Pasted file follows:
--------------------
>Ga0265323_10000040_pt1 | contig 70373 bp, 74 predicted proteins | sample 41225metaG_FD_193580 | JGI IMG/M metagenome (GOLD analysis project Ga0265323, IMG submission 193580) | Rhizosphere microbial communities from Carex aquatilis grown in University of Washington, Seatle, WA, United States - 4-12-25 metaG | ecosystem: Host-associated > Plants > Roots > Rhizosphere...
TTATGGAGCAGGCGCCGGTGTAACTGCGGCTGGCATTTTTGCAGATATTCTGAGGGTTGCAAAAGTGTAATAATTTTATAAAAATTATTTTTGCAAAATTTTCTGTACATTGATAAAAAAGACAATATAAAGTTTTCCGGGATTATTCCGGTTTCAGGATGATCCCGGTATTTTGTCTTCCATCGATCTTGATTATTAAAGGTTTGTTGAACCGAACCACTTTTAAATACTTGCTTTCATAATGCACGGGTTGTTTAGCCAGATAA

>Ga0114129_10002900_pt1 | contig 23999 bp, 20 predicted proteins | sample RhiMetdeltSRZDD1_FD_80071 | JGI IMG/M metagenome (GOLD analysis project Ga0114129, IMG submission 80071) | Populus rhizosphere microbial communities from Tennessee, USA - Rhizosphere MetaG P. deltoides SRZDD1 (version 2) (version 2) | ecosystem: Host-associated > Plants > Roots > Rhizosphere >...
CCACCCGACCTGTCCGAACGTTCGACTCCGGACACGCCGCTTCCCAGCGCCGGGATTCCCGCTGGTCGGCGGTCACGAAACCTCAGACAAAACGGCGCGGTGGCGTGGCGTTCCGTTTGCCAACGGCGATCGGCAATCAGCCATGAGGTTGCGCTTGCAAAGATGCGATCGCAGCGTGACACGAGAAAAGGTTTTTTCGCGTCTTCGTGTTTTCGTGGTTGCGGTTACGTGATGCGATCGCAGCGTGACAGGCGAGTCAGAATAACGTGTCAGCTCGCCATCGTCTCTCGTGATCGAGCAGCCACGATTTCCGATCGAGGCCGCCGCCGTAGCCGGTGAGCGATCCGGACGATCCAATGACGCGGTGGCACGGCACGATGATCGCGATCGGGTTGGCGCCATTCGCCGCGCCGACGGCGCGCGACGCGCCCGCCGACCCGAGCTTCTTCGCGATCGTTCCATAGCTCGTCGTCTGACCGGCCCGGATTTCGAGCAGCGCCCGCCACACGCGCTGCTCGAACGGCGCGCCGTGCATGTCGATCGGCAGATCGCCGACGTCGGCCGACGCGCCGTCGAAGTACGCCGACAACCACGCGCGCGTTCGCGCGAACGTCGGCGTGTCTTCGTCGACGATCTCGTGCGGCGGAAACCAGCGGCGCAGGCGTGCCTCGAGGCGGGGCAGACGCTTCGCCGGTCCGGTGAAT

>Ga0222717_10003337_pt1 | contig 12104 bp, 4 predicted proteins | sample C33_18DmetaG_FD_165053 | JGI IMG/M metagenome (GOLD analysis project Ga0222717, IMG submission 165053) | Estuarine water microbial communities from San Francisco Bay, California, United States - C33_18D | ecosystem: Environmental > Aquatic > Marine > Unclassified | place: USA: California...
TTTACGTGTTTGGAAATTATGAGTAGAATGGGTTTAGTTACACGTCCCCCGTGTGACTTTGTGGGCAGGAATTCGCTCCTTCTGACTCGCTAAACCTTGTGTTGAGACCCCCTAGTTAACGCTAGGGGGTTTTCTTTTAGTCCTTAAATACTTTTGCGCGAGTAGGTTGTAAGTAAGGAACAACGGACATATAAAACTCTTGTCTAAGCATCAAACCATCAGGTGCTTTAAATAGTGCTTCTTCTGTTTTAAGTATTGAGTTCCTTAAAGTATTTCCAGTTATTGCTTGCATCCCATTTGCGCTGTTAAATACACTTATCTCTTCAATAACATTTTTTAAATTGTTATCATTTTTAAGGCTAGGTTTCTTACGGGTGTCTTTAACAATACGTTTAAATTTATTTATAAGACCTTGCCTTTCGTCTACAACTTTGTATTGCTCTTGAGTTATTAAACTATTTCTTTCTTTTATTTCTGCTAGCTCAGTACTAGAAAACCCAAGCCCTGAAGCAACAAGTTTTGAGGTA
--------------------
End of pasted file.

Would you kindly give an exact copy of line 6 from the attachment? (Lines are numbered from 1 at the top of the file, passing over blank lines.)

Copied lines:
TTTACGTGTTTGGAAATTATGAGTAGAATGGGTTTAGTTACACGTCCCCCGTGTGACTTTGTGGGCAGGAATTCGCTCCTTCTGACTCGCTAAACCTTGTGTTGAGACCCCCTAGTTAACGCTAGGGGGTTTTCTTTTAGTCCTTAAATACTTTTGCGCGAGTAGGTTGTAAGTAAGGAACAACGGACATATAAAACTCTTGTCTAAGCATCAAACCATCAGGTGCTTTAAATAGTGCTTCTTCTGTTTTAAGTATTGAGTTCCTTAAAGTATTTCCAGTTATTGCTTGCATCCCATTTGCGCTGTTAAATACACTTATCTCTTCAATAACATTTTTTAAATTGTTATCATTTTTAAGGCTAGGTTTCTTACGGGTGTCTTTAACAATACGTTTAAATTTATTTATAAGACCTTGCCTTTCGTCTACAACTTTGTATTGCTCTTGAGTTATTAAACTATTTCTTTCTTTTATTTCTGCTAGCTCAGTACTAGAAAACCCAAGCCCTGAAGCAACAAGTTTTGAGGTA